IEEE Computer Volume 15 Number 12 -- THE OPEN CHANNEL
Original Publication Date: 1982-Dec-01
Included in the Prior Art Database: 2005-Nov-11
Software Patent Institute
Charles McCabe: AUTHOR [+3]
THE OPEN CHANNEL * The myth of the hardware/software cost ratio * References * A modest proposal (with apologies to J. Swift)
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THE OPEN CHANNEL
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The myth of the hardware/software cost ratio
One of the "folk laws" of the computer industry that surfaces from time to timed 2 is "the cost of user's programming represents approximately 70% of cost, with hardware accounting for the remaining 30%." The law further states that by the end of this decade, software will be 85 percent of total cost (Figure 1). The ratio varies depending on the author. For example, a 70:30 percent ratio is sometimes quoted,3 as is 80:20 percent.4 Nevertheless, the general thrust of this "law" is that, today, soft ware costs are two to four times the cost of hardware.
On the surface, this law has the ring of truth. People costs are increasing, and hardware costs are going down. However, with the apparent slow growth in the ranks of computer programmers and the constant growth in yearly computer hardware sales, one has the very uneasy feeling that something is wrong with this folk law.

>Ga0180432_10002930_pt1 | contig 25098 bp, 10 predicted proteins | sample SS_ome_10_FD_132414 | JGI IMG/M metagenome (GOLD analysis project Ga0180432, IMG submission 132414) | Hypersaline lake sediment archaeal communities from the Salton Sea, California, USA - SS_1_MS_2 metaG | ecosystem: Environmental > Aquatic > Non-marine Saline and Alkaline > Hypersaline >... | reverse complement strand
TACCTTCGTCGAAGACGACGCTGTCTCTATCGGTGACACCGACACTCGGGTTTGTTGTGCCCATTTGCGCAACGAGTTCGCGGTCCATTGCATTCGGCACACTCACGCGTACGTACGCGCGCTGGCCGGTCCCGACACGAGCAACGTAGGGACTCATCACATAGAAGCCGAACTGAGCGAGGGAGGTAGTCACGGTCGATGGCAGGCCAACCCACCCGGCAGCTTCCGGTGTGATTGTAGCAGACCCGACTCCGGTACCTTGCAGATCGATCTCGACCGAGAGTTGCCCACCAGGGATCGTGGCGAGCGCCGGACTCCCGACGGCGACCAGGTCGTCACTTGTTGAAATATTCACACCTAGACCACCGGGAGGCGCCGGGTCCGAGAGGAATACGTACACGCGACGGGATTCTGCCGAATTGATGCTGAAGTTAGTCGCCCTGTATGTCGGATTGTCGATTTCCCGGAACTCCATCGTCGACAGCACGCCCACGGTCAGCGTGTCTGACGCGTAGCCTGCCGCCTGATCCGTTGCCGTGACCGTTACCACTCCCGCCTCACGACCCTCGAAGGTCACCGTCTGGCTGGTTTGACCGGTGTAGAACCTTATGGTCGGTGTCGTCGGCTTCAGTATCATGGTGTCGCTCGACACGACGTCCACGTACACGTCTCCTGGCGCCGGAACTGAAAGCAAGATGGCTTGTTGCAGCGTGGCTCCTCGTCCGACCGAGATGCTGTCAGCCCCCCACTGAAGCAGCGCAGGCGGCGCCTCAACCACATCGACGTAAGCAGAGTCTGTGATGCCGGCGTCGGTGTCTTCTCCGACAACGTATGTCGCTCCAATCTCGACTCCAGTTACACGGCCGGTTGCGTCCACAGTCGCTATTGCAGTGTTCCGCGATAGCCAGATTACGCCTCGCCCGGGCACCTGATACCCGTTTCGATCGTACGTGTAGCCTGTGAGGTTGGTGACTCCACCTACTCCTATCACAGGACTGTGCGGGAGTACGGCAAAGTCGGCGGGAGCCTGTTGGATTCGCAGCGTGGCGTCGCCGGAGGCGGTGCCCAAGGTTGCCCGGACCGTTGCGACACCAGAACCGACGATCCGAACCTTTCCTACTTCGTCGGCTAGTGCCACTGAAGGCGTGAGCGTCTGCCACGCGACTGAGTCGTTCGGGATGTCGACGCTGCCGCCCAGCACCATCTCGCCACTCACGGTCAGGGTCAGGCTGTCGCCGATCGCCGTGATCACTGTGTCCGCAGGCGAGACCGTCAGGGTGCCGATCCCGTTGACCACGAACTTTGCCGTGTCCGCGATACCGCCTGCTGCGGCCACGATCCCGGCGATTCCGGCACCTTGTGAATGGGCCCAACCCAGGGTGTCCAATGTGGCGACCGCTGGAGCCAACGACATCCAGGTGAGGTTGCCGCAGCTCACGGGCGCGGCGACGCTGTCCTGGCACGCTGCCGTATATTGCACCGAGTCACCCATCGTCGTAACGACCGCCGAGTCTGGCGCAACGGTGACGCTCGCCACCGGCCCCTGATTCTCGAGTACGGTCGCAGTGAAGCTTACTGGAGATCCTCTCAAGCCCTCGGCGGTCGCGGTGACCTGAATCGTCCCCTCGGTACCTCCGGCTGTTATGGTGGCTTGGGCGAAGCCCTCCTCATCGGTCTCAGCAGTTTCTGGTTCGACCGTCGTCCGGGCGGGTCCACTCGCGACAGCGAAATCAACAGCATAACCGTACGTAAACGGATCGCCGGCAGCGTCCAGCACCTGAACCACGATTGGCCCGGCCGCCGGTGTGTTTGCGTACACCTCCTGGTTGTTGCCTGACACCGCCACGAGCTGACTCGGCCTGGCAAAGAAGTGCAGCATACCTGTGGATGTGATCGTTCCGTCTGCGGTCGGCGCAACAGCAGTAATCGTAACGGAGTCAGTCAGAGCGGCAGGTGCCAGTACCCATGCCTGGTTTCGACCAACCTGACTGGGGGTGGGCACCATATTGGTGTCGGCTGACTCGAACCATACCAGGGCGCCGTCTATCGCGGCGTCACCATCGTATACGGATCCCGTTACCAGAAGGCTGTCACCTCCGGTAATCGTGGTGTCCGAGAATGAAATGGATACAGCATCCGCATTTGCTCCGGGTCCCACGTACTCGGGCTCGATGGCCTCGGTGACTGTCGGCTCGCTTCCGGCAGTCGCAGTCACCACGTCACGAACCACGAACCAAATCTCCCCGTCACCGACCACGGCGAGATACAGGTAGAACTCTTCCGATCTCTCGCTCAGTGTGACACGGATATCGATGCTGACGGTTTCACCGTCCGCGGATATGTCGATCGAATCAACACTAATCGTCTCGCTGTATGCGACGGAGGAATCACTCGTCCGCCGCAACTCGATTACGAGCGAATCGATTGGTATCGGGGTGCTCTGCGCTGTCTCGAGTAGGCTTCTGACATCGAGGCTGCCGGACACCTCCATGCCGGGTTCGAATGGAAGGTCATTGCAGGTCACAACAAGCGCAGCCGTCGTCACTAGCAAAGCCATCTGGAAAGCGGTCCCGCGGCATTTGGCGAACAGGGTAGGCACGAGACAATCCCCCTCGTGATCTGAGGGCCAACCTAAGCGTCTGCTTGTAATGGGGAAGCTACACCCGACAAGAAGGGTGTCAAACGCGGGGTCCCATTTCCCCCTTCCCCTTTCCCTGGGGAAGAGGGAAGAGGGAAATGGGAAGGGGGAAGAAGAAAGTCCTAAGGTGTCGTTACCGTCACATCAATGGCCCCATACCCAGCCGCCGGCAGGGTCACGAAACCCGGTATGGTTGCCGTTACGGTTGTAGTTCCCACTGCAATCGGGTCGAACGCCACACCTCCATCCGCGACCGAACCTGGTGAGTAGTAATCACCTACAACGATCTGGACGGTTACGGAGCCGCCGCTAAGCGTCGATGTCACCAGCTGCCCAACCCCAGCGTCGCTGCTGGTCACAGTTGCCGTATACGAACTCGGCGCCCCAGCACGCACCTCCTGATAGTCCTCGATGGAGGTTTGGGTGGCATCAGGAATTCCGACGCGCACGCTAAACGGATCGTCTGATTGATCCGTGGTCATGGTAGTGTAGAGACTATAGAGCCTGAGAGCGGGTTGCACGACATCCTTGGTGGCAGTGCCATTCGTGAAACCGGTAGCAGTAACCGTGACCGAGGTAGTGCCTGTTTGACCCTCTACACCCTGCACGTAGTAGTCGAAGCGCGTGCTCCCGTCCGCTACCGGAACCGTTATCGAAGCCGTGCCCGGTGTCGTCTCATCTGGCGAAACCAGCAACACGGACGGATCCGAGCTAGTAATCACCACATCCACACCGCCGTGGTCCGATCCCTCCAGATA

(Image Omitted: Figure 1. Branscomb's hardwarelsoftware cost trend.)
The origin of the famous hardware/ software cost trend curve in Figure 2 is a paper by B. Boehm,5 in which he reports the results of an Air Force study, "Information Processing/Data Automation Implications of Air Force Command Control Requirements in the 1980's," or "CCIP- 85." The four examples of hard" ware and software costs used in the study and cited by Boehm were, with one exception, for dedicated systems: the World-Wide Command and Control System, SAGE, and the Manned Space Program 1960-70. The examples of limited production systems have no relation to today's "user cost ratio." The one exception was the cost to IBM of developing the OS/360. This cost reflects development and is not a recurring user cost, except as reflected in the amortized cost of developing the computer systems.
The only acceptable interpretation of Boehm's hardware/software cost trend curve is that it represents the nonrecurring costs of developing a system. The curve does not...